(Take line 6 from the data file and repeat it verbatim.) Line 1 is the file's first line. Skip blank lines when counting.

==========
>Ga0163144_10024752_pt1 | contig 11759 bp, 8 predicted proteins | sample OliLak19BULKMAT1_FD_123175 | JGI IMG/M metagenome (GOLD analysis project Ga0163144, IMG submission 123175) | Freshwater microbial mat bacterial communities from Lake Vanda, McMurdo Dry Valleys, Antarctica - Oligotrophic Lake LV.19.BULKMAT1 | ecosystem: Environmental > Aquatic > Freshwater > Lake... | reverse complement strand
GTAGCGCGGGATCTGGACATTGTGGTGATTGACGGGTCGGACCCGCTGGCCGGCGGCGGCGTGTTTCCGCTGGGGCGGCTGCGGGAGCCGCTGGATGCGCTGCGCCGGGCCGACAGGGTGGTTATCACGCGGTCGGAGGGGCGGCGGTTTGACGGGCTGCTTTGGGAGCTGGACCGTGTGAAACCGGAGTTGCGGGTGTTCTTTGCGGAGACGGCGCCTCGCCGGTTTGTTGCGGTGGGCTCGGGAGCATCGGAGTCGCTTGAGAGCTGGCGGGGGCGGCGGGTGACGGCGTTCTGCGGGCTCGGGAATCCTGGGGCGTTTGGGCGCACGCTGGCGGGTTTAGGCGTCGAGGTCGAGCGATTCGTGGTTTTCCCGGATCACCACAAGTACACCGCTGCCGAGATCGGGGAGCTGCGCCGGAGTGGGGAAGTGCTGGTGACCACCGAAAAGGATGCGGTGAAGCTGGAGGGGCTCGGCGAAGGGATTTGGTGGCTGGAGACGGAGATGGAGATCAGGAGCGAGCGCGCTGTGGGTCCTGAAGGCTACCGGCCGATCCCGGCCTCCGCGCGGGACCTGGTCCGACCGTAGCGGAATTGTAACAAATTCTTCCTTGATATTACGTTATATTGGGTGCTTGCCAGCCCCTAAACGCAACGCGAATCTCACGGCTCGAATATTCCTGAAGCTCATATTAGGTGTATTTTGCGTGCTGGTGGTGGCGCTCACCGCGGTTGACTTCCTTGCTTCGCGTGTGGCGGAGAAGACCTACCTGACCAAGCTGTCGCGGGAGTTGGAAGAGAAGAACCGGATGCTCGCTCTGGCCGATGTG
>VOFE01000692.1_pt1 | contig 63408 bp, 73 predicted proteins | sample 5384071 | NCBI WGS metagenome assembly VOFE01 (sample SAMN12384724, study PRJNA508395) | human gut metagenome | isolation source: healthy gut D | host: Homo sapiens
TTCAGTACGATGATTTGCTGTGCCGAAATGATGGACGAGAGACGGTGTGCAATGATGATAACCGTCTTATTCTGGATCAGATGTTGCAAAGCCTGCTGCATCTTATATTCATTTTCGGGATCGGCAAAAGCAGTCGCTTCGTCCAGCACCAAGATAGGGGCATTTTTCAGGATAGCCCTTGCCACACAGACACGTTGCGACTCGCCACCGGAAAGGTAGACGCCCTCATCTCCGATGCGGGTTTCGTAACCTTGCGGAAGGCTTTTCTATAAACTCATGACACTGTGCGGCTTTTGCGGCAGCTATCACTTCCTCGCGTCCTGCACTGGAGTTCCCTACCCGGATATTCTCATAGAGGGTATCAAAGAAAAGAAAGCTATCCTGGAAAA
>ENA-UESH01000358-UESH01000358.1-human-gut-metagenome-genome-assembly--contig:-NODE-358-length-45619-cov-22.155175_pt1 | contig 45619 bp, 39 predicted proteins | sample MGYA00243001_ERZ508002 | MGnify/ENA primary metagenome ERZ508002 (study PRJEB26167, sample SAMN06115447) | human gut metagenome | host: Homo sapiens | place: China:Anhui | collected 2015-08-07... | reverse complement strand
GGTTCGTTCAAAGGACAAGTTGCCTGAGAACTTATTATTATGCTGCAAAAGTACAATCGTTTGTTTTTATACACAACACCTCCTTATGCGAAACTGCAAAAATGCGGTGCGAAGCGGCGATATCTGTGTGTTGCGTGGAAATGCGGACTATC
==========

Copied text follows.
GGTTCGTTCAAAGGACAAGTTGCCTGAGAACTTATTATTATGCTGCAAAAGTACAATCGTTTGTTTTTATACACAACACCTCCTTATGCGAAACTGCAAAAATGCGGTGCGAAGCGGCGATATCTGTGTGTTGCGTGGAAATGCGGACTATC